(Skip directly to ten for the fastest shortcut!)
Like any field, excellent writing requires study, practice and mentorship. Very few successful authors ever published their first draft of their first work. Nearly all had to expend considerable effort to improve their craft. Here are some ways to prepare for that moment of publication. These tips also help keep you on your toes after publication for better and better writing results as your career develops.
1) Read, read, read in your field. You can never read too much when you’re trying to excel as a writer. Reading in your field helps you develop a discerning eye. You need this discerning eye for when you step back and look at your own work.
2) Cultivate role models. Know who the top-selling authors are in your field. Find out more about them. How did they get to where they are? Do searches in the Internet (available in most libraries-ask your librarian how to use a search engine) for information about particular authors whose careers you admire. Let your role models inspire rather than daunt you. There is no competition, only inspiration, potential teachers and opportunities for cooperation. That author you envy this year may be writing a blurb for your first novel next year.
3) Research your markets. If you want to publish in periodicals, whether literary fiction, journalistic writing, or anything else, realize publication standards serve a purpose other than to frustrate new authors.
4) Take classes. Many cities offer writing classes through community colleges or local writing groups. Online writing classes are popping up everywhere. If possible, choose a writing teacher who has published in a field you’d like to enter. Even better, find someone you already consider a mentor. Not every published author has what it takes to offer beginning writers what they need, but many do.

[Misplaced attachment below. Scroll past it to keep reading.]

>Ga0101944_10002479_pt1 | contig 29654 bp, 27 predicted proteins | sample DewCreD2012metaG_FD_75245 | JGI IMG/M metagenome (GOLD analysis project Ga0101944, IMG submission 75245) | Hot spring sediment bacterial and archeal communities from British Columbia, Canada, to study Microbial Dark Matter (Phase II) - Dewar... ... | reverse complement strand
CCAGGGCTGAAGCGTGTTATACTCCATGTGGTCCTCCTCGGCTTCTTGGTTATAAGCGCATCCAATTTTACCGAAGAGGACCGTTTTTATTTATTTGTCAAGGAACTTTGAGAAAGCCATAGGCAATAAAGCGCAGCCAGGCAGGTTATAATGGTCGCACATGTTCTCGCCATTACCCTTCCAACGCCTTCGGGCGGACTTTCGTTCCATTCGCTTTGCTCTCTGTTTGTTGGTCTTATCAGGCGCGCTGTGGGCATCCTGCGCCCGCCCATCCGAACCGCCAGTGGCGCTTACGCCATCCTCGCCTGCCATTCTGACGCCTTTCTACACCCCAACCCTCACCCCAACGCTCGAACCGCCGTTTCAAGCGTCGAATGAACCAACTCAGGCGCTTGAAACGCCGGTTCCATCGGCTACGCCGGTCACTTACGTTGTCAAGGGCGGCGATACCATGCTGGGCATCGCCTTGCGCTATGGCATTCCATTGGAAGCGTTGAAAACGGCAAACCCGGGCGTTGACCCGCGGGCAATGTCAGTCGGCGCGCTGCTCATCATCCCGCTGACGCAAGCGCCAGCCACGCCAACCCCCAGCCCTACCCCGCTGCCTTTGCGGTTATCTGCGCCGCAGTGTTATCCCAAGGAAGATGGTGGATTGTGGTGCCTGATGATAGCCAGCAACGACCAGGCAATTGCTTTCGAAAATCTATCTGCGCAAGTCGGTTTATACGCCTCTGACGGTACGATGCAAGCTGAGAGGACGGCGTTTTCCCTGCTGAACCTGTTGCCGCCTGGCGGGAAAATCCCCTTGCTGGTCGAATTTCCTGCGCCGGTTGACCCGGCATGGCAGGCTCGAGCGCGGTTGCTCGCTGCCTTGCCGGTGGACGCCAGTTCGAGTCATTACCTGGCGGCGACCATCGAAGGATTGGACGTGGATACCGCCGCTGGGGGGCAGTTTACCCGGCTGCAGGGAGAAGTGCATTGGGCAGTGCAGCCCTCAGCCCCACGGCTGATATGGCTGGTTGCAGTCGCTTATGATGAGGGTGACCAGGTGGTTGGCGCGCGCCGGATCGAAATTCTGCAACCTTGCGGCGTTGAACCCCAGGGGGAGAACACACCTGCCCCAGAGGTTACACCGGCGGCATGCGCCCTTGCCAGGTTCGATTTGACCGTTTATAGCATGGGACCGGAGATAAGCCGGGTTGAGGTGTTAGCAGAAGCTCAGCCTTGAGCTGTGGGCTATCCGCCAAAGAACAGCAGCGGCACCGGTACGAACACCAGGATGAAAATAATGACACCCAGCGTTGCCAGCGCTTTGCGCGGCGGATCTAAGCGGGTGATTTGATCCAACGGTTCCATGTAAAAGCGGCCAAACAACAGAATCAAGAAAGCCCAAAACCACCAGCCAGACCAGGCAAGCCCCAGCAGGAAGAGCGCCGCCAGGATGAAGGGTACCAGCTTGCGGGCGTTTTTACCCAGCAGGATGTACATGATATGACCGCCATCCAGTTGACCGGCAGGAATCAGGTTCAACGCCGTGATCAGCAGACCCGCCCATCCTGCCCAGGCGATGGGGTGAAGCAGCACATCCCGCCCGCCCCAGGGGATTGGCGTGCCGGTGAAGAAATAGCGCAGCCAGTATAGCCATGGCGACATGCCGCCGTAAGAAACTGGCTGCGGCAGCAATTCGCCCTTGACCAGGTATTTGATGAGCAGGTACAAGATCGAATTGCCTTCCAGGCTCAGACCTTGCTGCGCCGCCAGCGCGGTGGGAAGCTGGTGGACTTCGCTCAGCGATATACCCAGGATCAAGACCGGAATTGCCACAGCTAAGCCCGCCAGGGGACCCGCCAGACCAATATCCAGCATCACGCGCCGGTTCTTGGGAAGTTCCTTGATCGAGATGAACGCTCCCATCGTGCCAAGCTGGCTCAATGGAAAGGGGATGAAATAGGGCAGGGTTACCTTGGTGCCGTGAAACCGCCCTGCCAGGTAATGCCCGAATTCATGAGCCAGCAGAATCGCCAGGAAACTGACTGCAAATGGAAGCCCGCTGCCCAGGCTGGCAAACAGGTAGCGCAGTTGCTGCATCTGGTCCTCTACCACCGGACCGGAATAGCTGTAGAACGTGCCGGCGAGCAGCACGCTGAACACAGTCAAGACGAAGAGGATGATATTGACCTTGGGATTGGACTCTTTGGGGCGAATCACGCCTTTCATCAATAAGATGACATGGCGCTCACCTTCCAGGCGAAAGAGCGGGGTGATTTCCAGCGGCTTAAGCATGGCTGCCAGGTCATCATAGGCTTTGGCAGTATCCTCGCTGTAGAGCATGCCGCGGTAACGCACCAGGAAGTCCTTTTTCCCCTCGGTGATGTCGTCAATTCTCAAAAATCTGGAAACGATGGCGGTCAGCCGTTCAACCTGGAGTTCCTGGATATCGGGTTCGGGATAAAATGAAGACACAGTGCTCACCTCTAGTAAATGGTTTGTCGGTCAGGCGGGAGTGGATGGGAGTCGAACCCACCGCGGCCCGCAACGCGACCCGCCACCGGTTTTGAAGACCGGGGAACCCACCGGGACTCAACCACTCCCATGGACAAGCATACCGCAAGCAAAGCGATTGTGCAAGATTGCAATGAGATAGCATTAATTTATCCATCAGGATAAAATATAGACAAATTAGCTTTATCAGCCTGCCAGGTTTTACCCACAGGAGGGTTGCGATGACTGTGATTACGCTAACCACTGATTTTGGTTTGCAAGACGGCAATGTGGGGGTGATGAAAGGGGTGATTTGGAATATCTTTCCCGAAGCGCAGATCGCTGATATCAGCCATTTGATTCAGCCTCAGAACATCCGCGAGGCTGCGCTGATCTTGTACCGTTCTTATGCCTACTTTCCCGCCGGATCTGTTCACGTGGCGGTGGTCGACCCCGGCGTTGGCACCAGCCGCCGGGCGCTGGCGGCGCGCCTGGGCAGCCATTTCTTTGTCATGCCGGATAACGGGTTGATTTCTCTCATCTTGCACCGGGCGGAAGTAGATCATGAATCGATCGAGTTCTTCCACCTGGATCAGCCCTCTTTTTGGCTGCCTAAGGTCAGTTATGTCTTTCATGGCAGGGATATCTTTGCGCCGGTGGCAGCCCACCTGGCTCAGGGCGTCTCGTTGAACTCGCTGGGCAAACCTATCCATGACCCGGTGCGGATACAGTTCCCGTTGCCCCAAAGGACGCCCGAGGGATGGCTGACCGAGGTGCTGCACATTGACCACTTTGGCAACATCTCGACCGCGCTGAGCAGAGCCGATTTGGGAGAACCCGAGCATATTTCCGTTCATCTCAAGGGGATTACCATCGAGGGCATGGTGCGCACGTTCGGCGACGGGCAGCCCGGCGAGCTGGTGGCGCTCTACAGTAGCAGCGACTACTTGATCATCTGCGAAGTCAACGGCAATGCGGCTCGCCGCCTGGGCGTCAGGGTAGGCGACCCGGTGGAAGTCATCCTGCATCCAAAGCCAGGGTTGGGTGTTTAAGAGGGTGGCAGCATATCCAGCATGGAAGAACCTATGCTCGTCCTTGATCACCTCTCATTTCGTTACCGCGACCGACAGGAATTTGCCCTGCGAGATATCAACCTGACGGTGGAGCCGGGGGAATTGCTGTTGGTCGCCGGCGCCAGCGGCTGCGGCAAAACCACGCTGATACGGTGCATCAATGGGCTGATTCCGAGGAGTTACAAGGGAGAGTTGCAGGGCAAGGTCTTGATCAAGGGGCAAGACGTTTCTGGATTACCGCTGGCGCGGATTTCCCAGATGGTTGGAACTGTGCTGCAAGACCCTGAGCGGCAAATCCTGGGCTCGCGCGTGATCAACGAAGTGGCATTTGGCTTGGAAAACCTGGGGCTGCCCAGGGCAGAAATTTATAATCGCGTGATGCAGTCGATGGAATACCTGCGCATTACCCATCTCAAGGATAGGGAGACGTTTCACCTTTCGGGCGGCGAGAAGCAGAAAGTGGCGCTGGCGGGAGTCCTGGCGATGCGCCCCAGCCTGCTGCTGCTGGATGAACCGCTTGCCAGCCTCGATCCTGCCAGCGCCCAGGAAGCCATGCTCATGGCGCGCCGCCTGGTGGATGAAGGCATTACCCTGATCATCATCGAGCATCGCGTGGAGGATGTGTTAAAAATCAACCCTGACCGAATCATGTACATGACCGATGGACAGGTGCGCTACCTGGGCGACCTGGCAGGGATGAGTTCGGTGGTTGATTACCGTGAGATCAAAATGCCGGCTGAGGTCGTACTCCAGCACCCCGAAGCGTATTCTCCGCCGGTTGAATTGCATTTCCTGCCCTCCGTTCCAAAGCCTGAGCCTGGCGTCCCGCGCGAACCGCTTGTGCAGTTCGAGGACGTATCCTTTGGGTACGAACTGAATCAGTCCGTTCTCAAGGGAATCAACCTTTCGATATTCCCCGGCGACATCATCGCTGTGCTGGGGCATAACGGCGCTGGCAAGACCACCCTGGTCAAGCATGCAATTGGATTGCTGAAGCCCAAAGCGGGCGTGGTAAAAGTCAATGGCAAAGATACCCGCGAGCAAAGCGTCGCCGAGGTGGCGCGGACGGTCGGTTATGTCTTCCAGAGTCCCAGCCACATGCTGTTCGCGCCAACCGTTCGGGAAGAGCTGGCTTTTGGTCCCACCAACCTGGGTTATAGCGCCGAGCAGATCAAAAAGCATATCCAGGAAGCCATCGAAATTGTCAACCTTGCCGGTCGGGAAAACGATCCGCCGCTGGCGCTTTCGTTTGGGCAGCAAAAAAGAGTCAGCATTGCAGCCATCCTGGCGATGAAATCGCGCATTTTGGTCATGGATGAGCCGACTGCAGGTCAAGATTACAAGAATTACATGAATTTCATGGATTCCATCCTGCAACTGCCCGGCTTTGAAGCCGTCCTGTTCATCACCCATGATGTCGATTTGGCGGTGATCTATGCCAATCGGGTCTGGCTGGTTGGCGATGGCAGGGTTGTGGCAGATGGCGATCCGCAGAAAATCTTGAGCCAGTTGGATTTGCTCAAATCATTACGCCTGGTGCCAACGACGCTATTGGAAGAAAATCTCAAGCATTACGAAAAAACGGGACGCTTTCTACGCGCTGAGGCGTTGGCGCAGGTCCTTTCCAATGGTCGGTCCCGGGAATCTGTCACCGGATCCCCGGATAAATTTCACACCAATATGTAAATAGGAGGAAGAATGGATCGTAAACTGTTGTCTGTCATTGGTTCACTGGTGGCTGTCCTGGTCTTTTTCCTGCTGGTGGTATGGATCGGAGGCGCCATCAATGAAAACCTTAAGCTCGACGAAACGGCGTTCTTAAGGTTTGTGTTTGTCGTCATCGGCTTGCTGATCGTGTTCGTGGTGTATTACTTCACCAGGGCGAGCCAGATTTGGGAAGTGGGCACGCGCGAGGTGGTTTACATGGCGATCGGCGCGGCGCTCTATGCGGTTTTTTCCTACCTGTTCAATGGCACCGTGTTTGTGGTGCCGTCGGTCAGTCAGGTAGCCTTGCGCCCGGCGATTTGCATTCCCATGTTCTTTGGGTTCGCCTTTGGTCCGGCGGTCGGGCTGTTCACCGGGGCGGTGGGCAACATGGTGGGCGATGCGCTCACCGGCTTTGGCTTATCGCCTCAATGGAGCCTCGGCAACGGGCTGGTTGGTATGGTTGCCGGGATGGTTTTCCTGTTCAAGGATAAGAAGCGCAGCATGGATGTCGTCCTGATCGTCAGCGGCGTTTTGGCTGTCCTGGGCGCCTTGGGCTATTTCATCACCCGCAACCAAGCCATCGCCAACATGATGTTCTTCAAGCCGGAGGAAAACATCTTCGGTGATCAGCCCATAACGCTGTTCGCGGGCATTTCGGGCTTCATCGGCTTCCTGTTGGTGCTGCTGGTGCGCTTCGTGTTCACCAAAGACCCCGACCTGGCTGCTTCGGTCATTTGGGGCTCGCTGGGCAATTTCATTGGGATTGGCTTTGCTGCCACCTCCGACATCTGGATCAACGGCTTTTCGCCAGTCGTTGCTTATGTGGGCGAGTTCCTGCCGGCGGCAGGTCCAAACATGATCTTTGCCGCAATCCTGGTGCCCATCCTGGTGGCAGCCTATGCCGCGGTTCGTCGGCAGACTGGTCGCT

5) Join or start a writer’s group in your area. We teach best what we most need to learn. There is no better way to improve your own writing than to help others with theirs.
6) Find a writing buddy with whom to check in on a regular basis. The two of you can be each others’ inspiration, accountability market, guidepost and reality check. Having structure and someone to check in with may help you look forward to your otherwise lonely writing sessions.
7) Play with changing voices. Copy other writers you admire. How does that feel? Pretend you suddenly got an injection of creativity serum or I.Q. booster, then write like mad for ten minutes. What happens to the quality of your words? Is this a possible new direction for you? As creative and intelligent beings, we have so much more within us than we could ever dream.
8) Accept the reality of rewriting. Unlike other professions who get to rest on their milestones, for writers, a completed manuscript often represents a beginning. The best writing comes after lots of rewriting, even for seasoned authors. You needn’t throw any of it away, but not every sentence belongs in every work. Save the scraps, but don’t get attached to where they go, or the integrity of your project will suffer.
9) Get clear on what you want out of getting published. Many writers move forward without knowing where they want to wind up. As a teacher once told me, “If you don’t know where you’re going, any road will take you there.” The answer to what you want out of getting published will help you determine the best route to take. And in publishing, those routes are many and varied. You can use our Twenty Questions as a self-help guide.
10) If what you want is to get published in the least amount of time, considering hiring a ghostwriter. An extremely common but rarely discussed practice, many successful authors talk to ghostwriters, who put their skills to work on an author’s behalf. Although some such ghostwriters get a cover credit, many do not, hence the “ghost” terminology. If you have more money than time or inclination to toil, ghostwriting may be the option for you. To learn more about ghostwriting, send an email to firstname.lastname@example.org.